This article is a modified version of an article written by Matt Shipman, Research Lead in University Communications.
Most chemical manufacturing operations utilize significant amounts of liquid solvents. Examples are solvents that carry dissolved or suspended constituents while flowing in a pipe, or that catalyze chemical reactions, or that are used to separate products, by-products and unused reactants as they exit from a chemical reactor, to name a few. Purifying and recycling contaminated solvent for reuse is oftentimes difficult, hazardous, energy-intensive and expensive.
Switchable solvents are solvents that reversibly change physical properties abruptly. This unique property is a consequence of a reversible reaction in response to an external stimulus such as a temperature change and/or the addition or removal of a gas. Because of the reversibility of the reaction, the changed solvent can easily be brought back to its original state.
From a green engineering perspective, using switchable solvents to reduce energy usage and reduce the use of hazardous materials in a chemical plant is highly desirable. Doing that requires discovering new switchable solvents, quantifying their properties, and developing processes that take full advantage of their uniqueness.
Professor Milad Abolhasani and his colleagues have demonstrated a new, green technology for both accelerated screening and retrieving switchable solvents used in green chemistry applications. The new approach makes the screening process hundreds of times faster and drastically accelerates the rate at which solvents can be retrieved from solution.
“We have effectively created a platform that makes green chemistry greener,” says Prof. Abolhasani, the corresponding author of a paper on the work. “This work expedites industry’s ability to identify the best switchable solvent for a specific chemical process and then gives industry advanced tools to retrieve that solvent far more quickly than is possible using previous approaches.”
In this case, the switchable solvents change their physicochemical properties when exposed to carbon dioxide (CO2). This study focused on solvents that become hydrophilic (miscible with water) in the presence of CO2 and water, but are hydrophobic (immiscible with water) when CO2 is removed. This makes them attractive for use in chemical and pharmaceutical industry processes, because the solvent can be easily removed from the product by adding CO2 and water. The solvent can then be reclaimed from the water by removing the CO2.
“However, from an industrial point of view, there are significant challenges,” Abolhasani says. “Specifically, the process for screening candidates to identify the most efficient switchable solvent for a particular application can be extremely time- and labor-intensive. And once you have the right switchable solvent candidate, removing it on a large scale can also take a long time.”
To address the screening problem, Abolhasani’s team made use of a microscale flow chemistry platform that runs 5-microliter samples through a gas-permeable tube that is surrounded by CO2. This ensures the solvent in the sample is in constant contact with the CO2 (i.e., intensified mass transfer), accelerating the reaction and the solvent recovery process.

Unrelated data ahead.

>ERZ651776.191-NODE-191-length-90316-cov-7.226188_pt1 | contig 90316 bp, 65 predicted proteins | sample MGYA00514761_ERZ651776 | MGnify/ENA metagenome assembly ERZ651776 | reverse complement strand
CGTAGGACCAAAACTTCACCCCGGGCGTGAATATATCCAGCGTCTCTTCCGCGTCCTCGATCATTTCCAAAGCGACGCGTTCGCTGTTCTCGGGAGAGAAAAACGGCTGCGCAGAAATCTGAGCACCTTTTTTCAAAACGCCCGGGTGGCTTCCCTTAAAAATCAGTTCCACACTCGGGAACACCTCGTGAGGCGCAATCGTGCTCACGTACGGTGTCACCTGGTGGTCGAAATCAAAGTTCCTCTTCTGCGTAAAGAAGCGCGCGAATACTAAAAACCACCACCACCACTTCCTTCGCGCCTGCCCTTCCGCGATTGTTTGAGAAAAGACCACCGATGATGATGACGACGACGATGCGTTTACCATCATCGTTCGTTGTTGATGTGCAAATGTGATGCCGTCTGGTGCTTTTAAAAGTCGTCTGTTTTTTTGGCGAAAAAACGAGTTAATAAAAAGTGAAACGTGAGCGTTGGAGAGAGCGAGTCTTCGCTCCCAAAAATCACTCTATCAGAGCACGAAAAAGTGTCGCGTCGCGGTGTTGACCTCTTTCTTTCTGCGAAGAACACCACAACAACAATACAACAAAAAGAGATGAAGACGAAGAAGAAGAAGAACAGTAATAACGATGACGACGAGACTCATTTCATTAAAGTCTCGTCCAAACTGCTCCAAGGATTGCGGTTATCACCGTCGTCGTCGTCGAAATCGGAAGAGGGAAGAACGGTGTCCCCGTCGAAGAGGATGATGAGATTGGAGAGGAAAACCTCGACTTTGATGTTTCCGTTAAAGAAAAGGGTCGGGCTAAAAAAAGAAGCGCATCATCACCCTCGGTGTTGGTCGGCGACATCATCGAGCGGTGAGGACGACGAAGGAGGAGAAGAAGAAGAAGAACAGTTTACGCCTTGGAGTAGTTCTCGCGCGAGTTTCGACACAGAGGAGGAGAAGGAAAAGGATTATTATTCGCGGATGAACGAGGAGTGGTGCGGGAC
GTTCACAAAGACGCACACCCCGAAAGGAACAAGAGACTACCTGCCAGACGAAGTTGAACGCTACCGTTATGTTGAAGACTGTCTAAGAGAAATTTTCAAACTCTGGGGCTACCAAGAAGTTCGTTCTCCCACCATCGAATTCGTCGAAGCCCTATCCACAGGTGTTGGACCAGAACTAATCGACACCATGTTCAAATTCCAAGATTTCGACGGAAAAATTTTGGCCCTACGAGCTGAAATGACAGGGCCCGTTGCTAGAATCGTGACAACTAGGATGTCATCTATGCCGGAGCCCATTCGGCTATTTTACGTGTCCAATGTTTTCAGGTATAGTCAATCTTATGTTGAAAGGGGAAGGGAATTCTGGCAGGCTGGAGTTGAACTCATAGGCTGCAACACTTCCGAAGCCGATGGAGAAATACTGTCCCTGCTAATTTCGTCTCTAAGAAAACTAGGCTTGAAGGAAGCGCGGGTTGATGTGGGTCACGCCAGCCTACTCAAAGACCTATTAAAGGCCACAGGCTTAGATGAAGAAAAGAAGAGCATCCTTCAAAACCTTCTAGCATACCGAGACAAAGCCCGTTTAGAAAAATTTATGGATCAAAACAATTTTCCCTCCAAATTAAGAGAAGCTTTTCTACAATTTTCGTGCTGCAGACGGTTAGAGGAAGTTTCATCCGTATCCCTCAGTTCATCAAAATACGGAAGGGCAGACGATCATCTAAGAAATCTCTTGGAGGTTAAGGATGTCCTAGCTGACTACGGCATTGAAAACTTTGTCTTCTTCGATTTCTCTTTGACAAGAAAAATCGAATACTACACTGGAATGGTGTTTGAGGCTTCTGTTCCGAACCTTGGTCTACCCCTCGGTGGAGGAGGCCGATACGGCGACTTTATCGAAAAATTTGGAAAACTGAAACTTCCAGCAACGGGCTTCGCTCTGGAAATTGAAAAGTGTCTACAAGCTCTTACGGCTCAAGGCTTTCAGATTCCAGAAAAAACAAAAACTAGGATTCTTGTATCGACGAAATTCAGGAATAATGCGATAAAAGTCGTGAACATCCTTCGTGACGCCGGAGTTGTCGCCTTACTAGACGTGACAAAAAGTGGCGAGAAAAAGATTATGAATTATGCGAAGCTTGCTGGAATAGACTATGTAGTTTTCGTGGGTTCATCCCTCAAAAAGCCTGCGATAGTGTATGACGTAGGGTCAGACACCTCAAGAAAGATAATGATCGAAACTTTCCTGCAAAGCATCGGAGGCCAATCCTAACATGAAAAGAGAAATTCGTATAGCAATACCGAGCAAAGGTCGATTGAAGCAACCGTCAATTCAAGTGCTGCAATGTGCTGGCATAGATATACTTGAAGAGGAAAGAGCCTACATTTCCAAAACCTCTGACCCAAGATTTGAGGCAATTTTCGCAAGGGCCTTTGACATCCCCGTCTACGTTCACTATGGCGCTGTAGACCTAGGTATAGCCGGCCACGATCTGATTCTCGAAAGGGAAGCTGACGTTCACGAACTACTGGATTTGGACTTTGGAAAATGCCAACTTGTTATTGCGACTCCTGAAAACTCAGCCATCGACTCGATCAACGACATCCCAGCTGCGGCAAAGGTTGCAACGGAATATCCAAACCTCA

Using this technique, the researchers can determine a solvent’s efficiency, using image processing, in as little as three minutes. The platform also allows them to run multiple samples simultaneously. Accounting for the time needed to prepare each sample, the system allows users to run approximately 280 screening experiments per day.
By comparison, conventional batch testing techniques require the use of larger sample sizes. For example, testing the efficiency of a 5-milliliter sample using conventional batch techniques takes between six and eight hours – or approximately one test per day.
Abolhasani’s team also demonstrated in experimental testing that the flow chemistry technique was not only faster, but was just as accurate as conventional batch testing at determining a solvent’s efficiency.
In addition, the researchers have recently shown that they can reconfigure the same flow chemistry platform utilized for rapid switchable solvent screening into a continuous flow mode for retrieving solvents on a large scale. “Our approach is also more cost effective in that it is completely computer-controlled and is, therefore, less labor-intensive,” Abolhasani says.
“We’re excited about the potential of this process intensification technology and are looking for partners to help us transfer the technique from the lab to industrial R&D and manufacturing applications.”
The paper, “Accelerated Material-Efficient Investigation of Switchable Hydrophilicity Solvents for Energy-Efficient Solvent Recovery,” is published in the journal ACS Sustainable Chemistry & Engineering. First author of the paper is Suyong Han, a Ph.D. student Ph.D. in the Abolhasani research group. The paper was co-authored by Keshav Raghuvanshi, a postdoctoral researcher Prof. Abolhasani’s group. The work was done with support from the American Chemical Society Petroleum Research Fund, under grant number 59602-DNI9.